I'm not a Hellenist, I'm a Hindu, but that quote has always resonated with me, and filled me with profound sadness and a sense of melancholy. I have my own nature Gods, and though none of them are perfect analogues for Pan, I do feel that they are declining. In fact, my scriptures foretell that very eventuality, as the quality of the material world declines during the Kali Yuga, nature will decline along with all other good things.

Some Gods are immortal and eternal, but I don't think that the nature gods are such ones. I think that they live, grow, and die, just like the things that they represent. They may live for aeons, they may be very powerful, but I don't think you can be the god of something that doesn't exist any longer.

To supply a somewhat relevant Hellenistic quote, and one that's equally melancholy, I will share the words of the final oracle of Delphi:

Εἴπατε τῷ βασιλεῖ, χαμαὶ πέσε δαίδαλος αὐλά, οὐκέτι Φοῖβος ἔχει καλύβην, οὐ μάντιδα δάφνην, οὐ παγὰν λαλέουσαν, ἀπέσβετο καὶ λάλον ὕδωρ.

Or roughly,
"Tell the emperor that the Daidalic hall has fallen. No longer does Phoebus have his chamber, nor mantic laurel, nor prophetic spring and the speaking water has been silenced."

Powers can die, and it seems to me that they have been dying for a long while now. Is the great God pan dead? I can't say for certain, but it would hardly surprise me if he were.
"The worshippers of the gods go to them; to the manes go the ancestor-worshippers; to the Deities who preside over the elements go their worshippers; My devotees come to Me." ... "Whichever devotee desires to adore whatever such Deity with faith, in all such votaries I make that particular faith unshakable. Endowed with that faith, a votary performs the worship of that particular deity and obtains the fruits thereof, these being granted by Me alone." - Sri Krishna

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Re: The Great God Pan is Dead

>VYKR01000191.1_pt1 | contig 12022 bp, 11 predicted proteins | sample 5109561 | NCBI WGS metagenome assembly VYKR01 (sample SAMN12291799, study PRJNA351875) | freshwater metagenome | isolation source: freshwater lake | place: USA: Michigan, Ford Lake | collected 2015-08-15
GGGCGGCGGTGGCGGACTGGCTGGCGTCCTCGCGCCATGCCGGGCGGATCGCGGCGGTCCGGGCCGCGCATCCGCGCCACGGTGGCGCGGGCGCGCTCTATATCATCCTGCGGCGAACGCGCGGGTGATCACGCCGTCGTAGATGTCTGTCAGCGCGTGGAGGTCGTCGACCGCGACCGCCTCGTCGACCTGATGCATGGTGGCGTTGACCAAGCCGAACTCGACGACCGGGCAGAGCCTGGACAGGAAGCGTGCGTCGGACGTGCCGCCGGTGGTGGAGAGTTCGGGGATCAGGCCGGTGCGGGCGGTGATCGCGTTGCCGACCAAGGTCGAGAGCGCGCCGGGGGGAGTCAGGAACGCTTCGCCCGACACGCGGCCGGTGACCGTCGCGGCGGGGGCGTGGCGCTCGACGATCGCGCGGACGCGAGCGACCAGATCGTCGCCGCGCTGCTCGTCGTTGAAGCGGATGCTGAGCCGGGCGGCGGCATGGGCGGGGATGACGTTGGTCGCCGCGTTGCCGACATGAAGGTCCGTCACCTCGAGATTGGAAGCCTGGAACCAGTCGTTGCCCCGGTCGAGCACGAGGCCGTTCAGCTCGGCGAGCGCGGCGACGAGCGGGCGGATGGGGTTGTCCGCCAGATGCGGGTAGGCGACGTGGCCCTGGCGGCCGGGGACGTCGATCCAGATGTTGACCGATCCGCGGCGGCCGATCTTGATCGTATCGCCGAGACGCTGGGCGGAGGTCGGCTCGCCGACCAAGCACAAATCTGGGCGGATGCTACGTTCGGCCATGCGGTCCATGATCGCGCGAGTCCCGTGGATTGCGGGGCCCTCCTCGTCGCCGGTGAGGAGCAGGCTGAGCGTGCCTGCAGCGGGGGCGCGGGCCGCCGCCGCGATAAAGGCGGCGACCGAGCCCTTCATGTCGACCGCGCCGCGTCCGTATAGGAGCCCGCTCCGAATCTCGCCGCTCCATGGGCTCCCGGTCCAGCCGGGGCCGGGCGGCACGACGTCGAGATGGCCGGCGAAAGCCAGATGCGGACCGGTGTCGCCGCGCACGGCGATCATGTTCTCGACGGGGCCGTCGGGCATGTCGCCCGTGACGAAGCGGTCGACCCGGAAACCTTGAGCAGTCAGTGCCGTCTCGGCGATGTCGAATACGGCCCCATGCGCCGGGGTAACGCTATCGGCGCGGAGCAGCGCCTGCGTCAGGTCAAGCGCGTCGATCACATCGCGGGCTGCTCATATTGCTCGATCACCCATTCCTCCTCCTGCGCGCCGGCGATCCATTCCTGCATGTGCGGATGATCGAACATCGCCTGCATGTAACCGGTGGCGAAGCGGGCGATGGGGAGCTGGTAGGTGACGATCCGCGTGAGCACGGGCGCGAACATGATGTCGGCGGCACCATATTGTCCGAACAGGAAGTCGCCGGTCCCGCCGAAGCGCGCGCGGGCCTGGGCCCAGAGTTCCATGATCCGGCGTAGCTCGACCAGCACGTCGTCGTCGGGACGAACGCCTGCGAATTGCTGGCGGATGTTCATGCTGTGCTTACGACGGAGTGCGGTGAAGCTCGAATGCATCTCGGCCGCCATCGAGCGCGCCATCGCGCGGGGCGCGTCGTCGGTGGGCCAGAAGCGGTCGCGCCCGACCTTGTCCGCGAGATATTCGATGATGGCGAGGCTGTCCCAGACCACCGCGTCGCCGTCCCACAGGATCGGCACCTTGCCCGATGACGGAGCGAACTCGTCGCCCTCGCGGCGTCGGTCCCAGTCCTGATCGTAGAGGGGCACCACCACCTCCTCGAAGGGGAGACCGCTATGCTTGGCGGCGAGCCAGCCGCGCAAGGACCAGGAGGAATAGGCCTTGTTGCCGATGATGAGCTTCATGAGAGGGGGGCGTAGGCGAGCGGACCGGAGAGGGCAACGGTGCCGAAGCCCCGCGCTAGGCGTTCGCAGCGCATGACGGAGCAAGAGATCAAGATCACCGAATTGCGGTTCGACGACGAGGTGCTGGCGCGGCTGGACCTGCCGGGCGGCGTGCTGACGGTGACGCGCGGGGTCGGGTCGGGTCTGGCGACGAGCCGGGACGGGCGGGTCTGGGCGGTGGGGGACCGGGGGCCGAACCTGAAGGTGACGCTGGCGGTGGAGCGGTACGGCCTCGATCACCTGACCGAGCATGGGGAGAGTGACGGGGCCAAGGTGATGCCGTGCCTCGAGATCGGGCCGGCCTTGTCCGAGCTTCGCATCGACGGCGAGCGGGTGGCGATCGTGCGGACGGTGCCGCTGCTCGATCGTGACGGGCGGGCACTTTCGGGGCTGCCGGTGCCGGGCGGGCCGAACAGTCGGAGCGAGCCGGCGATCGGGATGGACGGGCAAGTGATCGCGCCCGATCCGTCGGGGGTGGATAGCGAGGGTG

« Reply #5 on: October 22, 2018, 03:52:27 pm »
"Tell the emperor that the Daidalic hall has fallen. No longer does Phoebus have his chamber, nor mantic laurel, nor prophetic spring and the speaking water has been silenced."

That truly is melancholy.

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Re: The Great God Pan is Dead
« Reply #6 on: November 05, 2018, 10:13:42 am »
Okay, so I've been wondering about this story.

This is a relatively new edition to Hellenic/Greek Polytheism. Plutarch was well beyond the sources that I choose to follow. In any case, it interests me.

What are your thoughts about this myth that "the Great God Pan is dead"?

Personally I feel it was a reference to the diminishing of the wild places in the Greek world. As a God's (or Goddesse's) dominion diminishes his/her power diminishes (at least that's what I believe). And there can be no denying that, as man has expanded his "civilization", Pan's dominion has shrunk significantly. Personally, I think Pan is still out there and I try to keep as much of a wild place alive in my own sphere of influence (my backyard and such).

Do you believe Pan is "dead"? Do you like feel he's fading away? Or do you think the Gods transcend their domains and can remain even when their sphere of influence is destroyed?

Pan is very much alive (married to Echo no less), although spiritually dead. In fact there's a prophecy involving Pan for the Age of Aquarius. An angel's fall and torch bearing Cybele coinciding with an oblivious Pandrosus opening a very famous and dreaded box signals the inevitable End of Pan project. See 'The Sciences that Illuminate the Human Spirit, 1557'.

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Re: The Great God Pan is Dead
« Reply #7 on: November 06, 2018, 12:23:31 am »
In fact there's a prophecy involving Pan for the Age of Aquarius. An angel's fall and torch bearing Cybele coinciding with an oblivious Pandrosus opening a very famous and dreaded box signals the inevitable End of Pan project. See 'The Sciences that Illuminate the Human Spirit, 1557'.